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|Case Number:||civ case 56 of 98|
|Parties:||NANAK BODY BUILDERS LTD & ISIK LTD vs AKIBA LTD|
|Date Delivered:||25 Nov 1998|
|Court:||High Court at Nairobi (Milimani Law Courts)|
|Citation:||NANAK BODY BUILDERS LTD & ISIK LTD vs AKIBA LTDeKLR|
|Disclaimer:||The information contained in the above segment is not part of the judicial opinion delivered by the Court. The metadata has been prepared by Kenya Law as a guide in understanding the subject of the judicial opinion. Kenya Law makes no warranties as to the comprehensiveness or accuracy of the information|
REPUBLIC OF KENYA
IN THE HIGH COURT OF KENYA AT NAIROBI
CIVIL CASE NO. 56 OF 1998
NANAK BODY BUILDERS LTD............................1ST PLAINTIFF
ISIK LTD...................................................................2ND PLAINTIFF
R U L I N G
The facts of this case are brief and straightforward. The first plaintiff was granted loan facilities by the defendant. As security for the said loan a charge was created over the property owned by the second plaintiff known as L.R. 3734/740.
There was default in the payment of the said loan under the terms of the charge and so the defendant moved to realise the security 5to recover the loan.
It is the plaintiff’s case that illegal charges and penalties have been loaded on the account and the defendant has refused to give any accounts to the plaintiffs. Despite this, the defendant has gone ahead and served a demand for the outstanding sum without any breakdown. An auctioneer was then instructed to advertise the charged property for sale but the property advertised is not the charged property as the description thereof including the L.R. Number and location does not tally with the same.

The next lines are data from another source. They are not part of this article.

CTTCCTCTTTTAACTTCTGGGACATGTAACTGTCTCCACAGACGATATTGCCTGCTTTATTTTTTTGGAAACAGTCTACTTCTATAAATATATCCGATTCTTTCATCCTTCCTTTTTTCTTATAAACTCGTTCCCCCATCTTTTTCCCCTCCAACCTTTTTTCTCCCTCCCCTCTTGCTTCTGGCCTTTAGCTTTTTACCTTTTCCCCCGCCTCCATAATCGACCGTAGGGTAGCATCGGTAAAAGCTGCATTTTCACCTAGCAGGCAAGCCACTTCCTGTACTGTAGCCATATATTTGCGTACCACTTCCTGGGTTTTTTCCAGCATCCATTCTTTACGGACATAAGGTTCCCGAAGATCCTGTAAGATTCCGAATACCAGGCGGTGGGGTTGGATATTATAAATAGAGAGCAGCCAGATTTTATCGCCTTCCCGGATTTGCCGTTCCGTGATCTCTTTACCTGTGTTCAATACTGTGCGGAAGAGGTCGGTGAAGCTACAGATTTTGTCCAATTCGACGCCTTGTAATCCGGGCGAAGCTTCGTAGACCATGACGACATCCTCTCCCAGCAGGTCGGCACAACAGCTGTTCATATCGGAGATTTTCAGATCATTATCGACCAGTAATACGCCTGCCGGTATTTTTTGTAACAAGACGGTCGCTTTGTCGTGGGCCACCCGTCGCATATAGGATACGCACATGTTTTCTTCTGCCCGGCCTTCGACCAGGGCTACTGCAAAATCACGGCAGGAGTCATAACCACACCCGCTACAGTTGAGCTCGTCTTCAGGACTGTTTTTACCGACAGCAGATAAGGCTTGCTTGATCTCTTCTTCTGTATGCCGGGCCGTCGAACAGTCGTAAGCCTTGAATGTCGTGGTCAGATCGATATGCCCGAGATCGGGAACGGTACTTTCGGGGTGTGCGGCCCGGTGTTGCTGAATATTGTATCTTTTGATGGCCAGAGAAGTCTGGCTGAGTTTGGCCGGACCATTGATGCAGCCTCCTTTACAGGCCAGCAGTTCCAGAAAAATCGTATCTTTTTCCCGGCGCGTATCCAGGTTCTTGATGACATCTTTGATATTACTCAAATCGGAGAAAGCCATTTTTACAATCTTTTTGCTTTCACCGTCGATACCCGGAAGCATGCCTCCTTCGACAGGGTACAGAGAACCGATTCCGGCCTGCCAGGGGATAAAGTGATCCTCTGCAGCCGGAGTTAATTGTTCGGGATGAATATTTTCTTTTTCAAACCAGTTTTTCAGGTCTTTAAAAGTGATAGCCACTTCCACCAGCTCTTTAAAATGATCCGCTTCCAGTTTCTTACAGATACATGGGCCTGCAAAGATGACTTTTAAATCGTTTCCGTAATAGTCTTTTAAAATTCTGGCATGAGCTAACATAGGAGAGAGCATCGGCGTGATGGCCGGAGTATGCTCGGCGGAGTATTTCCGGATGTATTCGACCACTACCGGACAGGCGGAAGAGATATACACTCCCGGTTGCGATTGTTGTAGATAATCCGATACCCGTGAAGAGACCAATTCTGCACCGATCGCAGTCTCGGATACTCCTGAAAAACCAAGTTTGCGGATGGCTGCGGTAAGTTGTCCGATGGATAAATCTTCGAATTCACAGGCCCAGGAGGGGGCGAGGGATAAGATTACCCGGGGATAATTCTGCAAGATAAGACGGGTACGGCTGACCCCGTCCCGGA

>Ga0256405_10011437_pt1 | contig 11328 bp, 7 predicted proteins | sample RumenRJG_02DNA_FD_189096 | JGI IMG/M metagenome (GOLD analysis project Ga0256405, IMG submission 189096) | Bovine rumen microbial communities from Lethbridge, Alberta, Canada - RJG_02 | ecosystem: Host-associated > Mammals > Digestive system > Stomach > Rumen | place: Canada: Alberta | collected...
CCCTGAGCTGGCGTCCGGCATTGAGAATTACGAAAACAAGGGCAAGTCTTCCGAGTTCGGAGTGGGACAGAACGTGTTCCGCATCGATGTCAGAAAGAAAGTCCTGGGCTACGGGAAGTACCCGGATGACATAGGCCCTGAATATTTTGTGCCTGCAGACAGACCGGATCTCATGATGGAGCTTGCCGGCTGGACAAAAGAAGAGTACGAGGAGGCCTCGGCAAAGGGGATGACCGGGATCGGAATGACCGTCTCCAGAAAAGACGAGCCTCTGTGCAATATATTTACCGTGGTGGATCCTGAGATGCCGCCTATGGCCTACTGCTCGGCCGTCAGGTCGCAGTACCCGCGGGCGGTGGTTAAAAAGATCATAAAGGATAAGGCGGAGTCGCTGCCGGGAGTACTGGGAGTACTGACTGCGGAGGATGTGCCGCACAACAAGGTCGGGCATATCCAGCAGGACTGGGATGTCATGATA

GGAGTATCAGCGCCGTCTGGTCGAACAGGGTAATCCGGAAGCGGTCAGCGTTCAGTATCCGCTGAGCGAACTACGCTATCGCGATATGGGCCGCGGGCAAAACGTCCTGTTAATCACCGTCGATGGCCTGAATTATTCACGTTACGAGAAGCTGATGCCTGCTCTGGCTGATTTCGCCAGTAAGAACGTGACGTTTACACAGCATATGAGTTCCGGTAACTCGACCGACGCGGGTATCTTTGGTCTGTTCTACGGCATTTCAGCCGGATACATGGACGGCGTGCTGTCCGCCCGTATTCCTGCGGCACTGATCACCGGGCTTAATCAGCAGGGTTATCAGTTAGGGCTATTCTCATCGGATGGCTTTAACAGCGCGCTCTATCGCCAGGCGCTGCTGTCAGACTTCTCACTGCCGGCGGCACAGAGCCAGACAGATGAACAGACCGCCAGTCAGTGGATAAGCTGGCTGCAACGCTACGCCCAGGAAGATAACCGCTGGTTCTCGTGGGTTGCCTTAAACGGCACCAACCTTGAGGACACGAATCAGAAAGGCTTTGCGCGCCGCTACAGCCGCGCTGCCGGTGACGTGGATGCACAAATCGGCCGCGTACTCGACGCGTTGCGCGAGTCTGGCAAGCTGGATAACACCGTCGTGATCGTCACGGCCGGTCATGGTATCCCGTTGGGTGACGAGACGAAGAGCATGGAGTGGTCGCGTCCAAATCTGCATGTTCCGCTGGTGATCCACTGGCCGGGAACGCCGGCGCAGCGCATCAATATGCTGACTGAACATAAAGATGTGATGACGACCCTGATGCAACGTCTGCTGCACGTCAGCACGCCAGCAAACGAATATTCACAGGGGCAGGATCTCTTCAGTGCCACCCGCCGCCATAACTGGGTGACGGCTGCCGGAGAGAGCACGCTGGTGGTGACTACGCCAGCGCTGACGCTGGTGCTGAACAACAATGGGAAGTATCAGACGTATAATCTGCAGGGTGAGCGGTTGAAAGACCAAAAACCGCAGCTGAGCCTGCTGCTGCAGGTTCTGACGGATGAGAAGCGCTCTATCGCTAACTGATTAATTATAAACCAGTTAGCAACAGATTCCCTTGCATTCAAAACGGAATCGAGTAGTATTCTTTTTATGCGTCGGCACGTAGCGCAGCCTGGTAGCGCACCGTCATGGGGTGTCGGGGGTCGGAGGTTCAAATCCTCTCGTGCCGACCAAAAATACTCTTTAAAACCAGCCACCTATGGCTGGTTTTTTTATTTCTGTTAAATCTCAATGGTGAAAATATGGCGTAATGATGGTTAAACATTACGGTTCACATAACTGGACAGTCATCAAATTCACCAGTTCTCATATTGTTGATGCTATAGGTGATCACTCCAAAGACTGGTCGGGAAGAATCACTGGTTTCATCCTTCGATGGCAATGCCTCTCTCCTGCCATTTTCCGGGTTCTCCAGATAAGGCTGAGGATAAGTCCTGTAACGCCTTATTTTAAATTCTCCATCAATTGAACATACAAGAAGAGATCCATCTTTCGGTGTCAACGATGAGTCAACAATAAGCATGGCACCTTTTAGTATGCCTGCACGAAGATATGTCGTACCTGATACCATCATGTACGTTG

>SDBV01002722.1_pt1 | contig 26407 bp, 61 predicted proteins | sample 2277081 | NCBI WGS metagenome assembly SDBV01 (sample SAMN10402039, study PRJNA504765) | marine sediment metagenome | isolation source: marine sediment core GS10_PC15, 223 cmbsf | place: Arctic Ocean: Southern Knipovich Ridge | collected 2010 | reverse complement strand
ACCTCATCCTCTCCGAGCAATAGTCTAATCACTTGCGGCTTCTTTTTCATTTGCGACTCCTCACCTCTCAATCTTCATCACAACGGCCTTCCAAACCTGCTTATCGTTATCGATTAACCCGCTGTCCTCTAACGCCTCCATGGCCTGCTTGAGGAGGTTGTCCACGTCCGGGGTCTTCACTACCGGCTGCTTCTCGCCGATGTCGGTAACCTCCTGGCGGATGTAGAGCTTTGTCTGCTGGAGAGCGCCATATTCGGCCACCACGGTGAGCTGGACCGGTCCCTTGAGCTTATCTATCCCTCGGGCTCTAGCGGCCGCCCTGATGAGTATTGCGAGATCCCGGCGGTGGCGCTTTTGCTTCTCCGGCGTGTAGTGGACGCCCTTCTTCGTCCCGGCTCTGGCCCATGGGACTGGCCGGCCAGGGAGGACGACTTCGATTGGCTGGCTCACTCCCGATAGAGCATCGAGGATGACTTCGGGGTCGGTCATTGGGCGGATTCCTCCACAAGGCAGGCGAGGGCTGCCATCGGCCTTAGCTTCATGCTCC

The plaintiffs have asked for a permanent injunction to restrain the defendant from disposing of the suit property until the determination of the suit. Alongside the plaint the plaintiffs filed an application by way of chamber summons for injuction orders under Order 39 Rules 1,2,3 and 9 of the Civil Procedure Rules and section 3A of the Civil Procedure Act.
On 12th January, 1998, Okubasu J. granted interim orders in terms of the injunction application which orders have remained in place to date.
The present ruling follows the hearing inter partes. The defendant’s position is that indebtedness to the defendant is admitted, a proper notice in law was given, there has been no undertaking as to damages and the error in the description of the property was typographical which in any case does not prevent the defendant from exercising its statutory power of sale. Further, the plaintiffs have not established a cause of action against the defendant, there is no prima facie case with a probability of success, there is no undertaking as to damages that has been given, the balance of convenience tilts in favour of the defendant and that the application is an abuse of the process of the court.